H E A L T H A L L I E S SERIES: 3
Prevent Physician Burnout
A new study measuring burnout
at three time points – 2011,
2014 and 2017 - has found
between 43% and 54% of U.S.
physicians suffer from physician
burnout. Yes, you read that right.
Approximately half of us are experiencing
burnout on any given practice day.
In previous articles in this series on physician
burnout, we learned that burnout occurs
when our mental, physical, or spiritual energy
accounts have a low balance over time. To
prevent burnout, we have two options:
1) Decrease our energy expenditures
by reducing stress (see article two in this
2) Increase our energy deposits by
finding ways to recharge and create more
balance in our lives.
In this article, we will discuss the latter,
specifically four tools for creating work-life
To implement the tools effectively, it
is important to understand that work-life
balance is not a “problem.” Problems have
solutions, but there is no simple, one-step
solution to work-life balance. Instead, worklife
balance is a dilemma. It is something
you must attend to regularly using a multipart
strategy. If you are not paying attention
to it at least twice a month, you will be out
of balance very quickly. For many of us, this
tendency to be out of balance began as
early as our premed days.
The reason work and life seem in direct
conflict so often is simple. The time and
energy required for each comes out of
the same pie. Each must take from the
other because the pie is finite. Managing
this give and take is an ongoing process,
but the tools presented in this article can
make it easier. We’ll get to those in a minute,
but first let’s address a gorilla.
THE 800-POUND GORILLA
Imagine for a moment that you live with
14 DALLAS MEDICAL JOURNAL • June 2020
an 800-pound, silverback lowland gorilla in
your house. This is a wild gorilla. He is not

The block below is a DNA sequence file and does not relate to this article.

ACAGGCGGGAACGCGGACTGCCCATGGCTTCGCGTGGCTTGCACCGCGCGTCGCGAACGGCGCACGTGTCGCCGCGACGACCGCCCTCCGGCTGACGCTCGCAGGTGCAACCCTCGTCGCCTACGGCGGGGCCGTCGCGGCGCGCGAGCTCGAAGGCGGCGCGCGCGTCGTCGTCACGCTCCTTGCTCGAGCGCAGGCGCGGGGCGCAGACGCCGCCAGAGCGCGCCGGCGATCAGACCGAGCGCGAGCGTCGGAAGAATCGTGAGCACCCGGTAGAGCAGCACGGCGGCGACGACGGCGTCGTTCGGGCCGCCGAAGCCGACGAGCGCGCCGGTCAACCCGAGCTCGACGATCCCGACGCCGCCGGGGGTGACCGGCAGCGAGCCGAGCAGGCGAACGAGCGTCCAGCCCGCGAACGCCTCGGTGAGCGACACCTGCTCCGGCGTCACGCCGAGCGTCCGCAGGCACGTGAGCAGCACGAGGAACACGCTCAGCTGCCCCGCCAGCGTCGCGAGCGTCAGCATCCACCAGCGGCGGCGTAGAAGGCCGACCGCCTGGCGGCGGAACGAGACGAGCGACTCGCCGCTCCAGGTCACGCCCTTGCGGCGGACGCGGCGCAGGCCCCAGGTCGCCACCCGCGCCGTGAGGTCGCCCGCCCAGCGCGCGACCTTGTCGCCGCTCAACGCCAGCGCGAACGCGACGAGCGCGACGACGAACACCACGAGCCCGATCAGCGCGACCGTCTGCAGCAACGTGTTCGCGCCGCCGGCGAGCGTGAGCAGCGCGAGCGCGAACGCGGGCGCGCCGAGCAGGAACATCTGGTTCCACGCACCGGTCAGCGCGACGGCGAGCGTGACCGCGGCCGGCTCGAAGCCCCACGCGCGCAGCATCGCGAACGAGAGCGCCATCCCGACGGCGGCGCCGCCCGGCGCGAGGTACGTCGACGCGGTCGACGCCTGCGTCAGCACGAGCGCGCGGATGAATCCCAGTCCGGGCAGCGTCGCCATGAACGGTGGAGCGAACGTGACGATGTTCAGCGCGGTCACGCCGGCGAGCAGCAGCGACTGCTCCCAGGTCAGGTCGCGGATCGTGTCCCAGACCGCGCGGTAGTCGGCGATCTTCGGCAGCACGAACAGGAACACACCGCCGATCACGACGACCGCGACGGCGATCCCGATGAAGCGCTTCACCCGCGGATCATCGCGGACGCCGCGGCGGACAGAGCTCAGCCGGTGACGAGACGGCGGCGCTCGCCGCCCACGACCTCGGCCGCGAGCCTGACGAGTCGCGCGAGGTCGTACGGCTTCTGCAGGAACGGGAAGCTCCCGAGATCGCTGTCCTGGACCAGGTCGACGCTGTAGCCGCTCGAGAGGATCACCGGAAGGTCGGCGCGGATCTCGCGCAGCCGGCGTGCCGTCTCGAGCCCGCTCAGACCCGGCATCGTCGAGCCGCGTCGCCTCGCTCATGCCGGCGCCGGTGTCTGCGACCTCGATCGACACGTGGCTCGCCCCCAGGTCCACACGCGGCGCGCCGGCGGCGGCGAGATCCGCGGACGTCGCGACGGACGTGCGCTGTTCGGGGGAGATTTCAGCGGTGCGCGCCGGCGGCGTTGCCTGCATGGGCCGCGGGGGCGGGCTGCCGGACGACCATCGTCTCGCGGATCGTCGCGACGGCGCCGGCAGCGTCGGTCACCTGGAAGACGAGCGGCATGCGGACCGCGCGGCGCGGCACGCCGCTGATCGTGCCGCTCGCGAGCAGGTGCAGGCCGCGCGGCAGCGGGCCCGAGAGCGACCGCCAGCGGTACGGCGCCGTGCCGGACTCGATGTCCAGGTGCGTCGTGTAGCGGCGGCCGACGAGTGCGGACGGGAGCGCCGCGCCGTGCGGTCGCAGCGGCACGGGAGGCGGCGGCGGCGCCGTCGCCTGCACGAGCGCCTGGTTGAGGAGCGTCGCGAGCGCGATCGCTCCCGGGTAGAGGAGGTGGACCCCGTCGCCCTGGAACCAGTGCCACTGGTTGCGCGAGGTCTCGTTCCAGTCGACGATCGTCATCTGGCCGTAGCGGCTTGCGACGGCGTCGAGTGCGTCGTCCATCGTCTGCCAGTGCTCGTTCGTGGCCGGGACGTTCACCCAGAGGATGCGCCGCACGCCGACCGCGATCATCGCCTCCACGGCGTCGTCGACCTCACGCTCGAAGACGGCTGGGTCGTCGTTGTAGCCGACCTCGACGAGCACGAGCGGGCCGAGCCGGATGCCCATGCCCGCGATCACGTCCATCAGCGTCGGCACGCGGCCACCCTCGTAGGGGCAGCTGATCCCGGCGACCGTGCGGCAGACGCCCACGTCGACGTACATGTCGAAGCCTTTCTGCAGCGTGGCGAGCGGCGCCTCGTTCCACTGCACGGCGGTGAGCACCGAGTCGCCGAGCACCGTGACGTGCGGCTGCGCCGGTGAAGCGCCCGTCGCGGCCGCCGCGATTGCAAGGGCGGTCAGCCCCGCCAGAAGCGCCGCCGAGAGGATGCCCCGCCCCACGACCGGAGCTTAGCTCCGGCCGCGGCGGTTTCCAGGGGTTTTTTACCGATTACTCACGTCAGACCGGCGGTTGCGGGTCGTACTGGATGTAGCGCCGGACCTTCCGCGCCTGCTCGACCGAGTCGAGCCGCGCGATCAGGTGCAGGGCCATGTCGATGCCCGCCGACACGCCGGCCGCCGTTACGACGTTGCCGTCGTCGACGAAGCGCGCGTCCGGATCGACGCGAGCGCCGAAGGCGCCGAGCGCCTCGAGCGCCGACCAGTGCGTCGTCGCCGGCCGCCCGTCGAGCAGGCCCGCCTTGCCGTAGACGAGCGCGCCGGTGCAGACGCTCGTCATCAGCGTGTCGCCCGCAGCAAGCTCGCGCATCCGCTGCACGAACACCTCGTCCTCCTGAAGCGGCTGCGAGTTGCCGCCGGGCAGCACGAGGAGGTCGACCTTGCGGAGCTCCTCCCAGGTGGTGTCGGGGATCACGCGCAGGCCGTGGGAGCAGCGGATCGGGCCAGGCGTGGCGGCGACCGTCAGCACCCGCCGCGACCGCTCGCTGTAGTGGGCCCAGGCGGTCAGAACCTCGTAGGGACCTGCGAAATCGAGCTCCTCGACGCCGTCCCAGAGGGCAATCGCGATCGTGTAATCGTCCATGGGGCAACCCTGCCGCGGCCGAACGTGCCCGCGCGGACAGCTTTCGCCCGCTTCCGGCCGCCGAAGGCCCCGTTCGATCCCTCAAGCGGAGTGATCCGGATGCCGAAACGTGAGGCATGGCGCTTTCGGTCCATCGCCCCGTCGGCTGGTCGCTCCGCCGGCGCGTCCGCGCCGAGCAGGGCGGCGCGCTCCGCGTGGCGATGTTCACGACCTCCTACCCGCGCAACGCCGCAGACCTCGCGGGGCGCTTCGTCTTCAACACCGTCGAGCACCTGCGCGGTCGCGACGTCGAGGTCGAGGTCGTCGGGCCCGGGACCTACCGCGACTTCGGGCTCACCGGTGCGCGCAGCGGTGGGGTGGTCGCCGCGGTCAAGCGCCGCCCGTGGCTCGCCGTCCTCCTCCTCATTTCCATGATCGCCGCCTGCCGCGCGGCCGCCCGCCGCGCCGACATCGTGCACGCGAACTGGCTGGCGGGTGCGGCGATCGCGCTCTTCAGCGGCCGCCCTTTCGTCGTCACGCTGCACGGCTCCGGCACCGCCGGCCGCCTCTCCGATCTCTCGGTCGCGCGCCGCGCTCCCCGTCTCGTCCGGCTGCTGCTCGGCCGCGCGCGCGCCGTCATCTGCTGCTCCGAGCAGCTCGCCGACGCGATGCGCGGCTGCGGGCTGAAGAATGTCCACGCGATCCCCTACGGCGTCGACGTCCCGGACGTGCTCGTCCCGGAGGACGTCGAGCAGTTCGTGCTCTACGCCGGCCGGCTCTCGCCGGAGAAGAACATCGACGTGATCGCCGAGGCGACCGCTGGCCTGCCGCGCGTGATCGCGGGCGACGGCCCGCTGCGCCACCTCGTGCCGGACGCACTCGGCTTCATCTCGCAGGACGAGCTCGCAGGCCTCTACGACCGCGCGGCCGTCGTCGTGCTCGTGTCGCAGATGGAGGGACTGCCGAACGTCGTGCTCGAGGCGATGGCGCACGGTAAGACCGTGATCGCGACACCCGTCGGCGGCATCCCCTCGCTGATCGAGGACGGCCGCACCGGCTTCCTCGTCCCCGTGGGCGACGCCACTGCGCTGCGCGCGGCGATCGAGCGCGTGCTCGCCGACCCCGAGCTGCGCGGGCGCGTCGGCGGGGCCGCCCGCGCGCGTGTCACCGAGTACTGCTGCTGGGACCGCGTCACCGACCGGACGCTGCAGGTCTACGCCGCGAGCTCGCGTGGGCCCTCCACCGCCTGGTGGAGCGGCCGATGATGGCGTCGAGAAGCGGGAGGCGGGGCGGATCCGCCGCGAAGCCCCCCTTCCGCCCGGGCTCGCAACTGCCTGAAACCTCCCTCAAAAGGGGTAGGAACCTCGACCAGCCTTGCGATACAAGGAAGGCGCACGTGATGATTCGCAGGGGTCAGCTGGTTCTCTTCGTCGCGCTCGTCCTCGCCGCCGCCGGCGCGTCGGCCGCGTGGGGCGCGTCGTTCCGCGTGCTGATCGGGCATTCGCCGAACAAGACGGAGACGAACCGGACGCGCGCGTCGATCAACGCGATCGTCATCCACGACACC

a circus animal and doesn’t know a single
trick. Imagine how much of your house this
gorilla would leave for you and your family.
You would be relegated to just the outside
edges of each room and he would make a
mess wherever and whenever he wanted to.
Here is the metaphor. Your choice to be
a physician created this gorilla.
The gorilla is your career.
The house is your life.
Without strong boundaries and good balance
habits, your career will tend to crowd
out your life, leaving you just scraps and
making messes at the most inopportune
times. The career that was supposed to
enable an extraordinary life now dominates
the house, leaving little room for anyone or
By the way, here are two very important
questions to contemplate:
Whose gorilla is this?
Who else has to live with this gorilla?
All is not lost. Gorillas can be housetrained,
tamed, and shown healthy
boundaries. It is your job to do this for your
family. It will take a strategy to manage
this balancing act. Here are four tools that
have been field tested and found effective.
These are the first life-balance techniques
I teach all of my coaching clients.
THE SCHEDULE HACK
One of the laws of your work-life balance
strategy is “the strongest structure wins.”
By “structure” I mean the calendar you are
probably carrying on you right now.
If I asked you to hand me your calendar,
what would I find on it? It would have your
work and call schedule for sure. What else
is on your calendar right now? Would I find
any of the following?
• Your spouse or significant other’s
• Your children’s schedule?
• Your workout schedule?
• Your next date night?
• Your next vacation?
• Some blocked-off free time for yourself
to be with friends, take a walk, hike, bike
ride, take a yoga or cooking class, nap, or
read a book for pleasure (heavens, just
imagine that for a moment, will you)?
If you have all of those on the calendar
you carry at work, congratulations. Take
a moment to pat yourself on the back,
because I have never seen it happen – and
I have asked thousands of doctors what is
on their calendar.
Understand this as an actual law of life
balance. Anything not on the calendar you
are carrying is not going to happen, period.
One of the keys to taming the gorilla is
to carry your Life Calendar with you at all
By Dike Drummond, MD, CEO